In the early days of hang gliding people flew at very low wing loading on big gliders. Pilots would often “parachute” nearly straight down from a wingspan of altitude in an attempt to hit the target, if they were overshooting during a spot-landing contest.

Today’s gliders are rather intolerant of such parachuting. In fact, if anyone had the courage (or foolishness) to do a full flare at any altitude other than very close to the ground, it would certainly result in a tumble. When we misjudge our landing flare, and the nose rotates downward and slams into the ground, this is the beginning of a tumble that would likely continue if the ground were not there to stop it.

We have sort of a love/hate relationship with the stall. If we perform it just right on landing, we feel great and impress our friends. In most other cases it can ruin our day.

Circa 1985 I decided to make "tip" smoke-holders to verify that one wing actually goes backward during a spin. I made an internal system for triggering the smokes, which I used later in competition and demos. The smoke trails not only indicate that the right tip is moving rearward, but that the glider is losing altitude rapidly.

Notice the twisting-up of the trailing edge on the right wing as it is forced the wrong way through the air. Spins are hell on your sail.


The spin occurs when part or all of one wing (left or right) stalls while the other side continues to generate lift. The stalled wing slows and drops while the other wing basically flies around the stalled wing. A properly entered spin will settle into a stable maneuver that will continue as long as you hold the bar out. The glider will rotate fairly rapidly and lose altitude very rapidly.

After you have done several properly executed spins, it can begin to seem quite benign. But any time you are spinning you are riding the ragged edge of disaster. A nice, stable, comfortable spin can turn into a tumble in the wink-of-an-eye. Three things can make a good spin go bad:

1. Turbulence in the practice area. Turbulence can cause the manageable stall occurring on one wing as you spin, to propagate quickly to the other side. Now the entire glider is stalled and you are still pushed out all the way. Can you say tumble.

2. Improper entry technique. Some gliders do not like to spin. Trying to force a spin when a glider does not want it, is asking for a tumble. Some gliders will drop into a spin easily just by pushing out to stall while banked in a turn. Most gliders require some technique. The classic spin entry method is to stabilize in a 30-40 degree bank, then slowly push out as you high-side the bar(opposite roll input). There are many possible variations to these inputs which might need to be refined for a particular glider. If you have no experience, take this very seriously. Have plenty of altitude in smooth air, and make sure your chute is current.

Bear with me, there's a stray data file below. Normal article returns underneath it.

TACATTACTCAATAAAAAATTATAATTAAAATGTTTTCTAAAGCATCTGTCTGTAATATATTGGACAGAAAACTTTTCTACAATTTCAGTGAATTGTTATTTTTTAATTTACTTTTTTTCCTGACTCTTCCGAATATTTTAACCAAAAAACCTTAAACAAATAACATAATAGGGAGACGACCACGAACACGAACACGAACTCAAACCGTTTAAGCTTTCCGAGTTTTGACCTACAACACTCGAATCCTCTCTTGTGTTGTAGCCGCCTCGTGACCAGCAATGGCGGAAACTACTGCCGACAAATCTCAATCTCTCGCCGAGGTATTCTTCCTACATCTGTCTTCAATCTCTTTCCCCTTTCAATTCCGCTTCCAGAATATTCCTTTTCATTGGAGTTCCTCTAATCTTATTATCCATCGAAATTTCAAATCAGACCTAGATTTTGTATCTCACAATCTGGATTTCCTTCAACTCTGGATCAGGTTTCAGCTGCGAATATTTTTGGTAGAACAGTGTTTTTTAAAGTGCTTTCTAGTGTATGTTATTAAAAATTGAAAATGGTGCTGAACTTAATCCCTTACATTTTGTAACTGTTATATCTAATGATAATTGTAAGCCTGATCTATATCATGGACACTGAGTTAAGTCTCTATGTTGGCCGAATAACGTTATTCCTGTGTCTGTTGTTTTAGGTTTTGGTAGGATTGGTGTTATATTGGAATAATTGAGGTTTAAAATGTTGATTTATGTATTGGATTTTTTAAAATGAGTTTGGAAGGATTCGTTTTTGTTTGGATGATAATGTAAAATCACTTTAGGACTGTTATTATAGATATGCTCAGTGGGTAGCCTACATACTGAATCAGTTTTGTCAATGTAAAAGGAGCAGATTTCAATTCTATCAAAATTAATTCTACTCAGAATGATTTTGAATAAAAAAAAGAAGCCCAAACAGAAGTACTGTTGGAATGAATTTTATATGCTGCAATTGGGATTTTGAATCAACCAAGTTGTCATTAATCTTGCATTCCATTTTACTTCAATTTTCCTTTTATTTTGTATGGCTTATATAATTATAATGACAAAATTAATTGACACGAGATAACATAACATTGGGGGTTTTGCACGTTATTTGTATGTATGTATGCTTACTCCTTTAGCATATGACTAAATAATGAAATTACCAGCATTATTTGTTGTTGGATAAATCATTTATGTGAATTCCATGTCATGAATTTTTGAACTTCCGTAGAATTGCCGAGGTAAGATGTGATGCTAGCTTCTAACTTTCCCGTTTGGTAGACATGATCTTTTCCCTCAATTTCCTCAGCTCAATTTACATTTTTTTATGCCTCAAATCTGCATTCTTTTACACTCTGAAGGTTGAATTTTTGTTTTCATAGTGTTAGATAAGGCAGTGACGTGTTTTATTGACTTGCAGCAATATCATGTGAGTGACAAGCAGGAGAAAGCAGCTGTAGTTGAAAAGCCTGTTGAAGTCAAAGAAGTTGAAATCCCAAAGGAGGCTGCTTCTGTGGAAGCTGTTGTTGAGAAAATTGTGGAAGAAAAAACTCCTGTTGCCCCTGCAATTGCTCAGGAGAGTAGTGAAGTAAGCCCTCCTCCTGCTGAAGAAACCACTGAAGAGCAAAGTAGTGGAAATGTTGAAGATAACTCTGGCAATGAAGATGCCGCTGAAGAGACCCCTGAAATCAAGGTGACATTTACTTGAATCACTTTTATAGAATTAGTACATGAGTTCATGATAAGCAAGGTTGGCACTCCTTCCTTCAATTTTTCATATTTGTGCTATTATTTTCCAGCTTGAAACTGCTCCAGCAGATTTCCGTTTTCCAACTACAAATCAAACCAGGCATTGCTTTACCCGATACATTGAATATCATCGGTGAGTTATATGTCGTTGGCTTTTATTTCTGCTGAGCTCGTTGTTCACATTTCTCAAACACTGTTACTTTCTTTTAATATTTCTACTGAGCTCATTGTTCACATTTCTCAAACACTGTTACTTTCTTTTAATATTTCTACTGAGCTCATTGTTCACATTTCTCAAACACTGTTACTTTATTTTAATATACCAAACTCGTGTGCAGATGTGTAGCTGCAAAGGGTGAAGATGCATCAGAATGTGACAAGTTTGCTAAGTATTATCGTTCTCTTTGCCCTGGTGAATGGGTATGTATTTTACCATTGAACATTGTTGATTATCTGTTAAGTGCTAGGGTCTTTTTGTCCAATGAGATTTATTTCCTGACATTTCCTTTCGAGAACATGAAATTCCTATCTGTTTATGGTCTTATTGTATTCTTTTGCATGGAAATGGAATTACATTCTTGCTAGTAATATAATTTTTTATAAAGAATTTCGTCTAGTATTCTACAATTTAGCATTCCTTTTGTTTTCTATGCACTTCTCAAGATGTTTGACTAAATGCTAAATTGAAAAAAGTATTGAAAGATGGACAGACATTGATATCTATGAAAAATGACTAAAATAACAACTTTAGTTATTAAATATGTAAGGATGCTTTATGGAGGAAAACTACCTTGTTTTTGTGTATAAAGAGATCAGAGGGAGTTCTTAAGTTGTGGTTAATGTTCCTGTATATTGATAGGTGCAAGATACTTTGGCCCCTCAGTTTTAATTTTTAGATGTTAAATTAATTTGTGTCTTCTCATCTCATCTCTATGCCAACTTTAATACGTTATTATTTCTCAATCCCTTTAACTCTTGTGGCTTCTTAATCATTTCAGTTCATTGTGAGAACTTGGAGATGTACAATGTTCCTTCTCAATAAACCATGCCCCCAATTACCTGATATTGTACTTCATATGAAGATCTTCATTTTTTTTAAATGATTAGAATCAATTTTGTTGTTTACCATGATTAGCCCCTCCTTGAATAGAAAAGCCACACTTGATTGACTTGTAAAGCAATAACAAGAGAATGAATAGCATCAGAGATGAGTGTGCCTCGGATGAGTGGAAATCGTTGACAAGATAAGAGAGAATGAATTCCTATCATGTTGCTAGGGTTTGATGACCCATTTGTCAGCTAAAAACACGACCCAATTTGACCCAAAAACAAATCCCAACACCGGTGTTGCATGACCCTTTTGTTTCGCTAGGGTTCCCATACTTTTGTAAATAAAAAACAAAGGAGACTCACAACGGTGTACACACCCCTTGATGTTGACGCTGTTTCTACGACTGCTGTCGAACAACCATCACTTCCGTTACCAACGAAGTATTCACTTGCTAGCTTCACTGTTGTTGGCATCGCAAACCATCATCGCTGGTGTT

3. Trying to hold a glider in a spin when the glider is telling you “I don’t want to spin anymore”. You can get an idea of what full-stall back pressure feels like by pushing out in level flight. You feel back pressure on the bar, and as the glider stalls the back pressure builds. (NEVER DO AN AGGRAVATED STALL ON A TAILLESS WING.) While spinning, you stall about half the glider so you feel half the back pressure. Any time you sense the back pressure increasing it means the stall is progressing across to the other wing. Time to pull in and abort the spin.

Steve Burns towed me up late in the day for this photo-flight during one of my aerobatics seminars at Hearne TX. At first glance I might appear to be diving in these photos. A closer look shows the smoke on the right curving upward towards the trailing edge while the left smoke stays straight. Also, notice that I am pushed out all the way at a very steep nose-down attitude.

When I started doing spins with a camera mounted, I found that the pitch attitude gets much lower than I would have expected. The glider looks to be in steep dive attitude, but the slow shutter speed reveals the rotation. Never the less, you must notice if the nose begins to drop more. This is another way the glider tells you “It is time to pull in”.

The two most important things to know about the spin:

1. A spin causes rapid loss of altitude and can require lots of altitude for recovery to normal flight. If you wish to practice spins you should do it with plenty of altitude, and away from other flyers.

2. The way to get out of a spin is to pull in. There is no such thing as pulling in too much, unless your glider is questionable in pitch stability. When I am spinning in a contest, I go from full arm-stretch-push-out to fully pulled-in, “balled-up” max-dive position in less than a second.

Notice the smoke heading toward the bottom surface and then curving around the trailing edge. Spins can get wobbley at times. I have seen the smoke go breifly in front of the leading edge!


Have you ever done a spin attempt on landing? Most of us have. You are a few feet off the ground, wings nice and level, and it is just about time to flare. Suddenly, one wing drops, so you correct for the new turn(high-side) as you flare. If you analyze this situation you find you are actually making spin entry inputs. You are slow, in a bank, and you push out to stall. We are surprised when, despite our best attempt to roll back level, the glider banks and yaws even more resulting in miserable humiliation.

Tip: The best way to deal with a dropped tip on landing is to expect it. Always be ready to make a quick, full-scale counter roll input to bring the tip up; then return to center and flare. It is more important to bring that tip up than to do a full-stop flare landing, so be ready to run it out.


First published in Cross Country Magazine March/April 2007

I wrote the preceding as a supplement to my article “The Ups and Downs of Freestyle Hang Gliding” first published in the July 1994 issue of Hang Gliding Magazine, and viewable at